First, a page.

Retiree Jean-Pierre Roux voted to keep out Le Pen’s father Jean-Marie in the 2002 run-off and again against his daughter in 2017. But Roux could not bring himself to vote Macron again this time. He put an empty envelope in the voting box. He said he regarded Macron as too arrogant to vote for again, citing a common complaint of the president that Le Pen echoed, too.
“I am not against his ideas but I cannot stand the person,” he said.
Le Pen sought to appeal to working class voters struggling with surging prices amid the fallout of Russia’s war in Ukraine – an approach that even Macron acknowledged has found resonance in the wider public. She said bringing down the cost of living would be her priority if elected as France’s first woman president, and she portrayed herself as the candidate for voters unable to make ends meet.
She said that Macron’s presidency has left the country deeply divided. She has repeatedly referenced the so-called yellow vest protest movement that rocked his government before the Covid-19 pandemic, with months of violent demonstrations against his economic policies that some thought hurt the poorest.
A man casts his vote in the second round of the French presidential election in Marseille, southern France Sunday, April 24, 2022. Photograph: Daniel Cole
France’s presidential campaign has been especially challenging for voters of immigrant heritage and religious minorities, notably because of Le Pen’s proposed policies targeting Muslims.
Macron has also touted his environmental and climate accomplishments in a bid to draw in young voters popular with far-left candidates. Citizens and especially millennials voted in droves for Melenchon. Many young voters are particularly engaged with climate issues.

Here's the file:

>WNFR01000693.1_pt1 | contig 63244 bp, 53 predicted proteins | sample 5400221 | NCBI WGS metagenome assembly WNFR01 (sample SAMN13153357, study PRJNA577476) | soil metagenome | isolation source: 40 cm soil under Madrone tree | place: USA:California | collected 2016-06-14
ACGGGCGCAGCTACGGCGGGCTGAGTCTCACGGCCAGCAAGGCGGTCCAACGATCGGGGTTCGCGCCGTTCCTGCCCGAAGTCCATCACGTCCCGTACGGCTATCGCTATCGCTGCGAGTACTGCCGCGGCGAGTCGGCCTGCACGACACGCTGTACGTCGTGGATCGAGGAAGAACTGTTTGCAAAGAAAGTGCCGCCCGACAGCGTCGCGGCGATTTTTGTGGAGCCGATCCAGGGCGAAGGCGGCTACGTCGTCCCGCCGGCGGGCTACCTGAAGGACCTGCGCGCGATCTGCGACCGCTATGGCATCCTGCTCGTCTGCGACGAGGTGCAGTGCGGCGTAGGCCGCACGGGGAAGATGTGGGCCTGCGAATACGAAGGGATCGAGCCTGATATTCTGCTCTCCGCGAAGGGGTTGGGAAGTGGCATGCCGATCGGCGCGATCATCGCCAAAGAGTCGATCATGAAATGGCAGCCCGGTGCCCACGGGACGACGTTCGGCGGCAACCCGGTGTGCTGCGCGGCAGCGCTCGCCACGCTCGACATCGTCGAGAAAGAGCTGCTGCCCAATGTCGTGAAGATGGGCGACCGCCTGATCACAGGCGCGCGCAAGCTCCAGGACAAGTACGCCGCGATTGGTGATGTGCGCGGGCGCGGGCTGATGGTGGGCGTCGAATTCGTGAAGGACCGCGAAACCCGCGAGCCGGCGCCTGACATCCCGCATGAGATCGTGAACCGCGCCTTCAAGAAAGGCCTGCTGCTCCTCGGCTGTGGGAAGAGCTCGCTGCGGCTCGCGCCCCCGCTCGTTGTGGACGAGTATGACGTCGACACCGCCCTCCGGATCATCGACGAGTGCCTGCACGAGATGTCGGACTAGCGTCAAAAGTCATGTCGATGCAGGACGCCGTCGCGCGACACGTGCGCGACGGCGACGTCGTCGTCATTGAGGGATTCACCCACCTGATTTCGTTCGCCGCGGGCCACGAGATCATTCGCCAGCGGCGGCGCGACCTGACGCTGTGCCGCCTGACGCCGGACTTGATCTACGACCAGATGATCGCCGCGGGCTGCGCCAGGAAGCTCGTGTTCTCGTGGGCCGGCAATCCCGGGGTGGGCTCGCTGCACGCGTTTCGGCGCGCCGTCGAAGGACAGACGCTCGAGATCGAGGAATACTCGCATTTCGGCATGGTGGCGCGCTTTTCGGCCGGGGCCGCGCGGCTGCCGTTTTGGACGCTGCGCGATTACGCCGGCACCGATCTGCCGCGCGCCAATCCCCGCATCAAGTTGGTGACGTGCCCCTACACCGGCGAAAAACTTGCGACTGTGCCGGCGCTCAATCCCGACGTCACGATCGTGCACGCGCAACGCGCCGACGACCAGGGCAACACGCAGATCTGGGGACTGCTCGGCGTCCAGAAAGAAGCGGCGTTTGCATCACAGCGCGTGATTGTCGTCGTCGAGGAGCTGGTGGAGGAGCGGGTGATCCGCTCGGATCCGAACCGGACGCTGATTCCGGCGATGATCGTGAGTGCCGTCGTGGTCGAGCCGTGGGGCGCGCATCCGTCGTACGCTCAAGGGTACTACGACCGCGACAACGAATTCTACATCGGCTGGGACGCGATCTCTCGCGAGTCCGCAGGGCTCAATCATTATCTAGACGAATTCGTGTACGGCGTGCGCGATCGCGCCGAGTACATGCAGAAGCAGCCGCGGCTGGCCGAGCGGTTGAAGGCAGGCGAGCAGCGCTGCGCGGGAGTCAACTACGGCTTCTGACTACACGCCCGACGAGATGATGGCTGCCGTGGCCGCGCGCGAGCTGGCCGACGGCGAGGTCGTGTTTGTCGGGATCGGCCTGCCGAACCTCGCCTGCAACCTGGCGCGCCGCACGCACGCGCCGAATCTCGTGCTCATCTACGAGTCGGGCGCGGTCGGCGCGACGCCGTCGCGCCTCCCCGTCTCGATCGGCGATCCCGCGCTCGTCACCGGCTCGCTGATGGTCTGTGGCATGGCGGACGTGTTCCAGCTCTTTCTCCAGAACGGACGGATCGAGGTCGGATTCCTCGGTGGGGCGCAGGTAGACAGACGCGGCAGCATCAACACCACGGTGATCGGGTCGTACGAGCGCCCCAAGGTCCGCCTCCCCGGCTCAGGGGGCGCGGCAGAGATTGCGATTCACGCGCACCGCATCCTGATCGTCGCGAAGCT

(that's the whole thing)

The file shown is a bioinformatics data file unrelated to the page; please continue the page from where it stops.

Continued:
Although Macron was associated with the slogan “Make the Planet Great Again”, in his first five-year term, he capitulated to angry yellow vest protesters by scrapping a tax hike on fuel prices.
Macron has said his next prime minister would be placed in charge of environmental planning as France seeks to become carbon neutral by 2050.
Le Pen, once considered a climate-change sceptic, wants to scrap subsidies for renewable energies. She vowed to dismantle windfarms and invest in nuclear and hydro energy.
Opinion polls in recent days gave Macron a solid and slightly growing lead as analysts said Le Pen – despite her efforts to soften her image and tone down some of her National Rally party’s policies – remained unpalatable for many.
But before voting a surprise Le Pen victory could not be ruled out. With polls showing neither candidate able to count on enough core supporters to win, much depended on those still weighing up anxiety about the implications of a far-right presidency against anger at Macron’s record since his 2017 election.
A Le Pen victory would mark a political upheaval for Western democracies on a par with Brexit or the US election of Donald Trump in 2016, ending decades of rule by mainstream French leaders and the latest threat to the future of the European Union.
Polls opened at 8 am and closed at 8 pm.
The result of voting in France, a nuclear-armed nation with one of the world’s biggest economies, could also impact the conflict in Ukraine. Photograph: Sylvain Lefevre/Getty Images
Earlier on Sunday, Hugo Winter, a 26-year-old salesman in Paris, said he would be among those who would not bother to cast a vote.
“I don’t see the point in choosing between two things that don’t correspond to my ideas,” Winter said as he did some morning food shopping. “We live in a parallel world. The politicians don’t represent the people.”
In Douai, a mid-sized town in northern France where Le Pen was ahead of Macron in the first round of voting two weeks ago, pensioner Andre Loeuillet (69) said she had voted for Macron, as she did on April 10th.
“He has his faults but he has qualities too. He is the one best placed to continue, we are living through difficult times,” she said.
Macron who won against Le Pen in the last presidential election five years ago, has warned of “civil war” if Le Pen – whose policies include a ban on wearing Muslim headscarves in public - is elected and has called on democrats of all stripes to back him.
Le Pen focused her campaign on the rising cost of living in the world’s seventh largest economy, which many French say has worsened with the surge in global energy prices. She has also zeroed in on Macron’s abrasive leadership style, which she says shows an elitist contempt for ordinary people.
“The question on Sunday is simple: Macron or France,” she told a rally in the northern town of Arras on Thursday. - PA with additional reporting by Reuters